Heart rate training zones explained

All exercising heart rates are good; which zone you use will depend on your goals and training plan.

Training with heart rate zones is a great way to keep track of your volume and intensity, to get fit and plan some rest and recovery. And if you’re not keeping track of your heart rate during exercise, do it!

Heart rate zones can tell you how hard (or how easy) you’re exercising. They’re typically broken down into five zones: zone 1 is the easiest, and zone 5 is the hardest. Sometimes you’ll see four zones, and sometimes six, but the same pattern applies. The zones are calculated for each individual based on your resting heart rate and your maximal heart rate.

You can either estimate your max heart rate using math (220 – age), or you can actually measure it. The latter is recommended because of the wide variation in everyone’s max heart rate. If you are 30 years old, your predicted max heart rate is 190 beats per minute. But if your actual max heart rate is 205 (measured during maximal exercise), you would be underestimating your fitness and training intensities if you used the predicted max.

Heart rate zones are based on the heart rate reserve principle. Heart rate reserves take into account your fitness by determining the actual heart rates you can reach, from your resting heart rate to your max heart rate.

For example, 75 percent of a 30-year-old’s heart rate max is about 143. But that number assumes that your heart rate ranges from 0 to 190. A better way to find your 75% exercise intensity zone is to determine 75% of your actual heart rate range between rest and max. In this example, if the resting heart rate is 60 and the max heart rate is 190, then 75% of this range is 158.

For those of you keeping score at home, I calculated that number using this equation: 75% of heart rate reserve = 0.75(190 – 60) + 60

But instead of doing all that math for each exercise intensity, Addaero has already done it for you! If you haven’t done so already, go into your settings and create your heart rate-based workout zones using your maximal heart rate and resting heart rate. Each zone is relative to your personal fitness. Here’s how you can break it down:

Zone 1: 50-60% A light jog/brisk walk. Perfect for warming up or cooling down.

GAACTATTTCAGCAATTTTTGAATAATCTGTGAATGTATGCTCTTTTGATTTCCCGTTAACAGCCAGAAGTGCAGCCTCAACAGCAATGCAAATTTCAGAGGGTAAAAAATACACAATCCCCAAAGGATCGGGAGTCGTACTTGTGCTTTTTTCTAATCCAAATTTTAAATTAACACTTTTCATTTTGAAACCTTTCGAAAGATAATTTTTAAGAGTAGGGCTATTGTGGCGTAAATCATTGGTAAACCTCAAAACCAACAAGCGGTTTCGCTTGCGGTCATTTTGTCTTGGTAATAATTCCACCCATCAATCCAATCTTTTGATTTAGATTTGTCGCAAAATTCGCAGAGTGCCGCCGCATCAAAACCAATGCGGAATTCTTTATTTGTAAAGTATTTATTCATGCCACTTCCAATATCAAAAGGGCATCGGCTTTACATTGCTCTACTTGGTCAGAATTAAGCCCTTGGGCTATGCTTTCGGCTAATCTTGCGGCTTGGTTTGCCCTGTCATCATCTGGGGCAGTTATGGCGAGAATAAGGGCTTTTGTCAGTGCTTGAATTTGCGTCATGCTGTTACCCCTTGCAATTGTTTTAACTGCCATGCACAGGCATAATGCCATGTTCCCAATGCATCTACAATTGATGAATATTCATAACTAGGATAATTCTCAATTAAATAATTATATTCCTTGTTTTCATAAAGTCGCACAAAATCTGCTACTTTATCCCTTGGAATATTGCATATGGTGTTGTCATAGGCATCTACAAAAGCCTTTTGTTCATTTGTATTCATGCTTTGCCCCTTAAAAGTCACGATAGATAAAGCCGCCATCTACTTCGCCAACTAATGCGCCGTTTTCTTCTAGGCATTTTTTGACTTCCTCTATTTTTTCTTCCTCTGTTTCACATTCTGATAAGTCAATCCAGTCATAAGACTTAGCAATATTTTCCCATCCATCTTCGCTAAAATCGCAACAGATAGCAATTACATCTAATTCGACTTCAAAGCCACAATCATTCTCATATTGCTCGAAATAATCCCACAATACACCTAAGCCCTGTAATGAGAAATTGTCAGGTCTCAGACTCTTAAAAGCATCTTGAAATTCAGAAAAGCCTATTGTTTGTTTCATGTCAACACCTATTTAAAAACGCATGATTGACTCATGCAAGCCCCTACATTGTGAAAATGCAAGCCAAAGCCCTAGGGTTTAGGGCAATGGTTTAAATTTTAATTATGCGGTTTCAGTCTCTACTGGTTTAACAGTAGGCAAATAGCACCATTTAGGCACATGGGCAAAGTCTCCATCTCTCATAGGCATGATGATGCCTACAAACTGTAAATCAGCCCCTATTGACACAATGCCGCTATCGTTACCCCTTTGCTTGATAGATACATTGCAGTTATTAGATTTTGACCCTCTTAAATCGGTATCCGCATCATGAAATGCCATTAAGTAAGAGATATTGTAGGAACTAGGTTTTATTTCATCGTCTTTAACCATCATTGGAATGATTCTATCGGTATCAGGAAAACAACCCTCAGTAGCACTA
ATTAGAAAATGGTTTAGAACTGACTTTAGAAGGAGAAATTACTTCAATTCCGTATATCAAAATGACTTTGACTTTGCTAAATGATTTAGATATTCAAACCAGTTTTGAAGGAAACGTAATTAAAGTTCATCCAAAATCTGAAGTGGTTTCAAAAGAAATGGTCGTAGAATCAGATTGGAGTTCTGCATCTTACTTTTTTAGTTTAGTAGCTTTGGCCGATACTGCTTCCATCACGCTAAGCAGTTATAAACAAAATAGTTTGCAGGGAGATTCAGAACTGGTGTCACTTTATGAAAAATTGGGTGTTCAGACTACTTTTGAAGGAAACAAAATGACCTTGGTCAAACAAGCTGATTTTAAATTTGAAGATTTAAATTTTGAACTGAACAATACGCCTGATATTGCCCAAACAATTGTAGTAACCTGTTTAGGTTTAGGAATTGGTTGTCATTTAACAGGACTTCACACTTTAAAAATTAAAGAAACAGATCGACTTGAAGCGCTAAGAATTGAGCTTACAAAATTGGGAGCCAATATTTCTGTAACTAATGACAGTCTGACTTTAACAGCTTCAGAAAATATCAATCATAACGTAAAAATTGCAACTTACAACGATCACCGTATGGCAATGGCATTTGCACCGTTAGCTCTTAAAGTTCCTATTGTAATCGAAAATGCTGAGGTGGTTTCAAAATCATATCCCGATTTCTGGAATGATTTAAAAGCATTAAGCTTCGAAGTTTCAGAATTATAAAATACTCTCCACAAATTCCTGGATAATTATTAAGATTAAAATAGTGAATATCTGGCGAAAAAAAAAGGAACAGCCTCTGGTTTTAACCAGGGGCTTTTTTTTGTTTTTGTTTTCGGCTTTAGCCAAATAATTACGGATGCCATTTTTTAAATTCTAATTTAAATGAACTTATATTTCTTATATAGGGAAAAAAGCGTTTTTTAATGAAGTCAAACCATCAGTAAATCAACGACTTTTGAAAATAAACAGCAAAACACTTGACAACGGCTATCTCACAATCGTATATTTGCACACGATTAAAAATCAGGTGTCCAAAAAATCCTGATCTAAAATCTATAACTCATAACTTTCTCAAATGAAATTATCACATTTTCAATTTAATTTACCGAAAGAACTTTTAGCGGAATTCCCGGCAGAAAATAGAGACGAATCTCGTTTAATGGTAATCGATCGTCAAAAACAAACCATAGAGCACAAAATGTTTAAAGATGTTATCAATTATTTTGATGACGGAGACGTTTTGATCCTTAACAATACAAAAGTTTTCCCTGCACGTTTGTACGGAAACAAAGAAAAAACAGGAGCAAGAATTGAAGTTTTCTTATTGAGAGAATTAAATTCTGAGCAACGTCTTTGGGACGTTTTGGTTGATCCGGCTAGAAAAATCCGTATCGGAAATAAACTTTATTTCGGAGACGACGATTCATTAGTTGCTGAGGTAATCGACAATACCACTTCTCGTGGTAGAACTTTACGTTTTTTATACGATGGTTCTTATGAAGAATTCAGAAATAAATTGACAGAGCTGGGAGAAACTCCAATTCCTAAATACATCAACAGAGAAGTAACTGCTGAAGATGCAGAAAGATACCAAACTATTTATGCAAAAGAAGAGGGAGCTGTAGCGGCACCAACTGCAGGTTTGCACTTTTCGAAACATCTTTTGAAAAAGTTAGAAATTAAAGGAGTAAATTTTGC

Zone 2: 60-70% A comfortable effort that you can maintain for 30+ minutes, like a jog or a bike ride.

Zone 3: 70-80% Not too hard, not too easy, just enough to get you working hard, but not enough to put you on the couch for a few hours afterwards.

Zone 4: 80-90% A hard effort that you can maintain for about 10 minutes continuously.

Zone 5: 90-100% This may not be an all-out 10 second sprint, but it’s the hardest you can exercise for about two minutes.

You can call them whatever you like: “heart healthy zone” or “fat burning zone” or “HIIT zone,” but it’s more important for you to know why they exist and how you can use them.

So why do we have zones? Each zone is based on slightly different physiological adaptations to exercise.

Zone 1 represents the intensity in which your body is preparing for exercise. Your heart rate increases, you start consuming more oxygen, and your metabolism speeds up. You can exercise for a long time in zone 1 before you get really tired, so it’s a perfect intensity for warming up, or doing some sort of recovery exercise on a day off from more difficult training.

Zones 2 and 3 are where most exercise takes place. The top of zone 3 is your max sustainable pace. It’s the intensity at which you would compete in a race. This is because the beginning of zone 4 represents the point at which your body begins to fatigue more quickly due to metabolic and hormonal changes. You start to recruit more powerful muscles, but they can’t sustain those high power outputs for too long. You’ll know you’re in zone 4 when your hard breathing prevents you from talking easily. Just don’t call it the “anaerobic zone;” you’re still consuming oxygen – even more than in zone 3!

To improve your fitness, you need to be in zones 2 or 3 for a while: 30+ minutes per day or 150+ minutes per week. Or you can exercise in zone 4 for slightly less time: about 75 minutes per week.

Zone 5 will improve your fitness in the least amount of time, but it takes a long warmup to progress into it, and you need more time off afterwards to allow your body to adapt and recover.

As you become more fit, you need to either spend more time in a lower zone (increase your volume), or start working a little more in the higher zones (increase your intensity).

But remember, exercising in any zone will improve your health and burn calories and fat (but some a little more than others). As always, the best prescription is to find what works for you. Play around with different heart rate zones to see which one(s) you enjoy the most, or keeps you training consistently.

photo credit: TownePost Network/Flickr
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